Tuesday, 28 February 2012
Bedtime Story sees David Niven stumble across a brash, fellow conman, played by Marlon Brando, in the French Riveria. They make a beautiful woman their wager to decide who is the most skilled confidence trickster and set about scheming their routes into her purse and panties. Eventually remade as Dirty Rotten Scoundrels this charming, frothy film scoots along with a witty script and two exceedingly competent, very watchable leads. It unravels a little in the final third as the con eventually runs out of steam it's still a fine film for a Sunday slouch.
Rian Johnson's cinematic riff on con men, The Brothers Bloom, tries hard to recreate the insouciance and frivolity of older films like Bedtime Story but falls short by cramming in too much plot. Ruffalo and Brody, as the eponymous protagonists, learn their craft at a young age and many years later at the peak of their talents try and fleece an eccentric beauty, Rachel Weisz, from her many millions, however their carefully laid plan is disrupted by her madcap enthusiasm and a never ending stream of plot twists. Though just as stylishly made as Brick, the director's debut feature, there's a little more substance here than that Hammett/Dawson's Creek mashup and it canters along quite amiably with a snappy script and some nice sequences but the second half falters, struggling under the weight of all that plot when he should have had the confidence in his characters and their actors.
Monday, 27 February 2012
Another of my favourite comedians Bill Maher, takes a break from his own TV show, Real Time, to appear on stage and online with an extended rant called Crazy Stupid Politics. Recent years have seen Maher specialise somewhat in ripping the right wing and religious new ring pieces and with an hour at his disposal he unleashes an avalanche of gags to puncture the hypocrisy and lunacy endemic in American public life.
Thursday, 23 February 2012
Flatworms have the potential for immortality apparently, SciDaily, and Israeli scientists hae managed to extend the life span of mice by 15%. Reddit.
Someones found some Buckyballs in Space. Wired
Two new blood types discovered. Impact Lab.
The Sky is actually falling with average cloud height dropping 1% in the last decade, SpaceDaily
Interesting article on the BBC website about the history of sleep, shattering the myth of the 8 hour stretch.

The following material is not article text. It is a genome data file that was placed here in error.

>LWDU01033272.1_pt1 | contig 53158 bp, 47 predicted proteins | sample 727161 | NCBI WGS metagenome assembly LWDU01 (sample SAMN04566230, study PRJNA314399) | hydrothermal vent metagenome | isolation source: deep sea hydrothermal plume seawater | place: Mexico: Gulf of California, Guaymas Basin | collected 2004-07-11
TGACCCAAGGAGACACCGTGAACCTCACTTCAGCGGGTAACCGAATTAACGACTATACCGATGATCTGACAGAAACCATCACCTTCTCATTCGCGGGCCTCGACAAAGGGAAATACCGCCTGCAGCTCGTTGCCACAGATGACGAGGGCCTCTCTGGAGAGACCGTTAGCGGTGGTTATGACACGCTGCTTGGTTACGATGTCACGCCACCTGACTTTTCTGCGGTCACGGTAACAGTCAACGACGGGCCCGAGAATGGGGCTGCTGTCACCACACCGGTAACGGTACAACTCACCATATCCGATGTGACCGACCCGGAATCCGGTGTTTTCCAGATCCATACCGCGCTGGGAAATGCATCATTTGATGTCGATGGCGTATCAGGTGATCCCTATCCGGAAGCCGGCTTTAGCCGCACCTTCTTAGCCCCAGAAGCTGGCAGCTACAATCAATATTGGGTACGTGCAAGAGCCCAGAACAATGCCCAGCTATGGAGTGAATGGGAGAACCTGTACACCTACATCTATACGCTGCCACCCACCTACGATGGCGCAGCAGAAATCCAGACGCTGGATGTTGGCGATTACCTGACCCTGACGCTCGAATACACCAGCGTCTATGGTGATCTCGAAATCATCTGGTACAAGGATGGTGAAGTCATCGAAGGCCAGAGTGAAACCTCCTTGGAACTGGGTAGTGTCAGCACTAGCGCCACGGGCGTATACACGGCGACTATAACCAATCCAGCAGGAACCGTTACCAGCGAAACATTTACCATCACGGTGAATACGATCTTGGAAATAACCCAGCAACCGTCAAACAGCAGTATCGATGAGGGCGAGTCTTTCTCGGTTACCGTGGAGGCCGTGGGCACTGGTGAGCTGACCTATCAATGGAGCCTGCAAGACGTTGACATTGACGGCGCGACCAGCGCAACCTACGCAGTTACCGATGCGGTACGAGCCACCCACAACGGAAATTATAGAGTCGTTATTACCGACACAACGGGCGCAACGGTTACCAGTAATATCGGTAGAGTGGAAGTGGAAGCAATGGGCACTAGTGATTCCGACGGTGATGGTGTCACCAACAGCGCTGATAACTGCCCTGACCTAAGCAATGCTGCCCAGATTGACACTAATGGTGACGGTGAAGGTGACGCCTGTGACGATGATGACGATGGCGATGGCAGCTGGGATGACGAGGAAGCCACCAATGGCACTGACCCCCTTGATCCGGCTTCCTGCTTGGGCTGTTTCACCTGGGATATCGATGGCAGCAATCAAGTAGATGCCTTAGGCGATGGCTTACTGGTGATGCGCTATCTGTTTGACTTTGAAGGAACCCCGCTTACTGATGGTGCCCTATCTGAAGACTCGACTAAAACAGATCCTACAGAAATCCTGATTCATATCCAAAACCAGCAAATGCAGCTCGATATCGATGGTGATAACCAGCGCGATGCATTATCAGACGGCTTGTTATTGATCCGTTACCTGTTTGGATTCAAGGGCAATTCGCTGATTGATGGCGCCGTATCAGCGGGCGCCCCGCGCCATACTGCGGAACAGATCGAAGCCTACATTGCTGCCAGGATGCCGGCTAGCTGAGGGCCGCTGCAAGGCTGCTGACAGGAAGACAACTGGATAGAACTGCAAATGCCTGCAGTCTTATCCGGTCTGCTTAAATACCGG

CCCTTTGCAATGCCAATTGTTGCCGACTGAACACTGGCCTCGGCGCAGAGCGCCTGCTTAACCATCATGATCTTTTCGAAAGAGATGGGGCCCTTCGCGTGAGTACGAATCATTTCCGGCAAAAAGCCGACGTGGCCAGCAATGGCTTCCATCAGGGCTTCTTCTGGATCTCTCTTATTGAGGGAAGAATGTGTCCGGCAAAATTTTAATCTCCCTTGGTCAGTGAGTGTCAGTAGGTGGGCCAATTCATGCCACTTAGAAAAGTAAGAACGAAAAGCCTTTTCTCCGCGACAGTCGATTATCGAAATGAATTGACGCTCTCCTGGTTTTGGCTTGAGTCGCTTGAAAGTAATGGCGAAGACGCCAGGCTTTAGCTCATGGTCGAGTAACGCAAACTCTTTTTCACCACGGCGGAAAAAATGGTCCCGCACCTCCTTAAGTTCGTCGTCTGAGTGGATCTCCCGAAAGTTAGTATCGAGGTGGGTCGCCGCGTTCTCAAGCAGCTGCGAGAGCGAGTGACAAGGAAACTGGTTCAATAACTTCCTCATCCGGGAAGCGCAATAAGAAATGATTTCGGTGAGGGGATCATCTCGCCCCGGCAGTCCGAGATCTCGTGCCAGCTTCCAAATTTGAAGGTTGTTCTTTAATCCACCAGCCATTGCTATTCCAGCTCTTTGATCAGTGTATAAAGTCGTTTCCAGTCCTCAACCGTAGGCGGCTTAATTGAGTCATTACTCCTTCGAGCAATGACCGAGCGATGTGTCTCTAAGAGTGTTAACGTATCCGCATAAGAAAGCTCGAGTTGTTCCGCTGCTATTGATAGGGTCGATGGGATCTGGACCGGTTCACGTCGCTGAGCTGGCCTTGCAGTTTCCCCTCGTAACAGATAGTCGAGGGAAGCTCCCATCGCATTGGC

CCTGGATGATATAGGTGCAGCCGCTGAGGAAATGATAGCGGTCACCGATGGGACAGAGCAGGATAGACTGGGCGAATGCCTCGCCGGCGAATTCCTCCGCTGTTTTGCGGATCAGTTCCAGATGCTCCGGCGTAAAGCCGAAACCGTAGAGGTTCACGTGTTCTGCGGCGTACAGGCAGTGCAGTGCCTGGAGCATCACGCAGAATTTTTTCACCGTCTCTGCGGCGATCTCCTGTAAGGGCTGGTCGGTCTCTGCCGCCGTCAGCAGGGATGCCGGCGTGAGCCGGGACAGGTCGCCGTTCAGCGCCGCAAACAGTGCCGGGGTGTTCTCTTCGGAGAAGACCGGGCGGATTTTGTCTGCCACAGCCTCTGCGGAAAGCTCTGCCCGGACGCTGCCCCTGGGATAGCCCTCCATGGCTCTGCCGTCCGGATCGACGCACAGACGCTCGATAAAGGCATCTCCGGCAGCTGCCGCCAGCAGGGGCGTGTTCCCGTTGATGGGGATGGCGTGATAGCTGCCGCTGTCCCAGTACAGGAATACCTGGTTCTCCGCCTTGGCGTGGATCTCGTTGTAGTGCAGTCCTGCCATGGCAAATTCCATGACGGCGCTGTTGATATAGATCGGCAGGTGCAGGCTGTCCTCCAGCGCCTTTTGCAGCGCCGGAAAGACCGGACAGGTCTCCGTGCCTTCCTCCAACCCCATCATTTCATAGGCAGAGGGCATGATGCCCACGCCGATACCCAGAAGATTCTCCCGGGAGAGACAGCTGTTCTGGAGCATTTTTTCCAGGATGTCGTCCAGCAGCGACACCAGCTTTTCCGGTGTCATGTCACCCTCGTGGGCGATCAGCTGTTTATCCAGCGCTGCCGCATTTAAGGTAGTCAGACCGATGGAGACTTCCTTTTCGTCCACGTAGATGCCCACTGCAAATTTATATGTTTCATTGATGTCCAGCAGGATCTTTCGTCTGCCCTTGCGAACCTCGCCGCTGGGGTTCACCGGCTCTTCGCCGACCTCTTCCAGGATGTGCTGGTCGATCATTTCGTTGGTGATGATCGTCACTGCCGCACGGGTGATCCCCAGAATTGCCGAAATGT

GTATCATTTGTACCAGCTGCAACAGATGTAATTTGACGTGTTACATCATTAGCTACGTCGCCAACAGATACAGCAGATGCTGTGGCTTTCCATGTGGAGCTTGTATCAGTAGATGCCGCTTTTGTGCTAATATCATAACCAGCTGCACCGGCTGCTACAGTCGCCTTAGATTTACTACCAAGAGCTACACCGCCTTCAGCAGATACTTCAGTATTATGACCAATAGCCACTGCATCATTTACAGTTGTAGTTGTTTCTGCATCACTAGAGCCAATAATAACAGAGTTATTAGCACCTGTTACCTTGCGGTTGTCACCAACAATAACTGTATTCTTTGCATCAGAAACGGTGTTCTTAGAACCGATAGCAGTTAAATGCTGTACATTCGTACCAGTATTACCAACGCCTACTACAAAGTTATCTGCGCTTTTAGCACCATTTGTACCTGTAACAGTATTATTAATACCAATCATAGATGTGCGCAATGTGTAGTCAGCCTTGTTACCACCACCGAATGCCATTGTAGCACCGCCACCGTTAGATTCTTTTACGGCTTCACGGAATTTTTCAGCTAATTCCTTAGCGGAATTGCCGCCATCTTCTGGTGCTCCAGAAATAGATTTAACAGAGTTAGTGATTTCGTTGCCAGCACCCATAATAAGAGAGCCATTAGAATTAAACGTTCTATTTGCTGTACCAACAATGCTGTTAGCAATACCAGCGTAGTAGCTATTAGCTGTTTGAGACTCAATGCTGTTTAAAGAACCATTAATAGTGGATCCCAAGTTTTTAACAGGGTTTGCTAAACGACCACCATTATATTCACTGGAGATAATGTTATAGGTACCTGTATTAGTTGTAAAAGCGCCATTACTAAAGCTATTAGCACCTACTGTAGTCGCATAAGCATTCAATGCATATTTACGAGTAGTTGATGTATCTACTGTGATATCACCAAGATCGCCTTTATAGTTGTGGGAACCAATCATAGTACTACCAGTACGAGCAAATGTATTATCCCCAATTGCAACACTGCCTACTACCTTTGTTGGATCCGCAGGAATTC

Did the Titanic sink because of an illusion? Reddit.
Perhaps unsurprisingly Obama has slashed NASA's planetary budget, Physorg
Petroglyph found in Brazil appears to be 10,000 years old. Smithsonian.
Teller reveals some of his skills at manipulating our minds, via Farnum Street.
The Psychologist has an interesting example of the differing ideas about the mind from around the world. MindHacks have a snippet.
There's also a study that indicates that the lowest paid workers suffer the most from sleep deprivation, via Impact Lab.
Cornell Uni boffins blast a rocket up into the northern lights. Daily What.
Thursday, 16 February 2012
Ryan Gosling deadpans his way through Lars and the Real Girl, a Canadian comedy about a socially retarded loner who buys a sex doll and introduces her to family ands friends as Bianca, his Brazillian girfriend. With Emily Mortimer's subtle performance as Lars' sister in law matching Gosling's straight faced efforts and a funny yet sensitive script this little comedy strikes a surprsingly mature tone.
Ewan Macgregor and Eva Green fall in love during a peculiar sensory apocalypse in the low budget, Glasgow shot, Perfect Sense. A chance encounter between epidemiologist Green and chef Macgregor coincides with the outbreak of an unsual pathogen which is slowly stripping the world of it's senses one by one. As chaos and despair smoulder in the background, our pair of protagonists spend more and more time together and their relationship deepens while their own lives crumble. Despite it's odd conceit and low-fi delivery, the two leads work well together and it's an endearing little scifi romance with some big ideas.